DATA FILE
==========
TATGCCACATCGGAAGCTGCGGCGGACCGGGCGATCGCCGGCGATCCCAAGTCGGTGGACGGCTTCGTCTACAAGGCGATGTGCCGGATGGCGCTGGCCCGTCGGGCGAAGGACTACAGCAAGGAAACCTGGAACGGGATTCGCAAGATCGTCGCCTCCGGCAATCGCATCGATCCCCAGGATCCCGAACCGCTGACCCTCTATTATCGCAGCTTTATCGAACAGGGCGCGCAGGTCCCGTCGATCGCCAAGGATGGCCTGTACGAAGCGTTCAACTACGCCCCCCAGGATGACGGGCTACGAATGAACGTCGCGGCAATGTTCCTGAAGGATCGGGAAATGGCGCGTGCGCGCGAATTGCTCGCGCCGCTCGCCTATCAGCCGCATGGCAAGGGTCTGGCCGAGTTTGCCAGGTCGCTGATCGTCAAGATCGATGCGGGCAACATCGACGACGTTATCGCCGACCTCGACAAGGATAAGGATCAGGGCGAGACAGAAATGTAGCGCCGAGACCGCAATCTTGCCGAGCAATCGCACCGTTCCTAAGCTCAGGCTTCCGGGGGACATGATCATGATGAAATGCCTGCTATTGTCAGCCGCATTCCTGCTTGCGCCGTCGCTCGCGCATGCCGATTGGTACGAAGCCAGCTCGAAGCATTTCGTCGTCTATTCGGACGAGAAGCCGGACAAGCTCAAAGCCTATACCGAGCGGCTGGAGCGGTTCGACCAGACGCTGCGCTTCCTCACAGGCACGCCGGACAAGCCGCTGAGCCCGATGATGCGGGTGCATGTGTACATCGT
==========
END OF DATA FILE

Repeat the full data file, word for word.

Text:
TATGCCACATCGGAAGCTGCGGCGGACCGGGCGATCGCCGGCGATCCCAAGTCGGTGGACGGCTTCGTCTACAAGGCGATGTGCCGGATGGCGCTGGCCCGTCGGGCGAAGGACTACAGCAAGGAAACCTGGAACGGGATTCGCAAGATCGTCGCCTCCGGCAATCGCATCGATCCCCAGGATCCCGAACCGCTGACCCTCTATTATCGCAGCTTTATCGAACAGGGCGCGCAGGTCCCGTCGATCGCCAAGGATGGCCTGTACGAAGCGTTCAACTACGCCCCCCAGGATGACGGGCTACGAATGAACGTCGCGGCAATGTTCCTGAAGGATCGGGAAATGGCGCGTGCGCGCGAATTGCTCGCGCCGCTCGCCTATCAGCCGCATGGCAAGGGTCTGGCCGAGTTTGCCAGGTCGCTGATCGTCAAGATCGATGCGGGCAACATCGACGACGTTATCGCCGACCTCGACAAGGATAAGGATCAGGGCGAGACAGAAATGTAGCGCCGAGACCGCAATCTTGCCGAGCAATCGCACCGTTCCTAAGCTCAGGCTTCCGGGGGACATGATCATGATGAAATGCCTGCTATTGTCAGCCGCATTCCTGCTTGCGCCGTCGCTCGCGCATGCCGATTGGTACGAAGCCAGCTCGAAGCATTTCGTCGTCTATTCGGACGAGAAGCCGGACAAGCTCAAAGCCTATACCGAGCGGCTGGAGCGGTTCGACCAGACGCTGCGCTTCCTCACAGGCACGCCGGACAAGCCGCTGAGCCCGATGATGCGGGTGCATGTGTACATCGT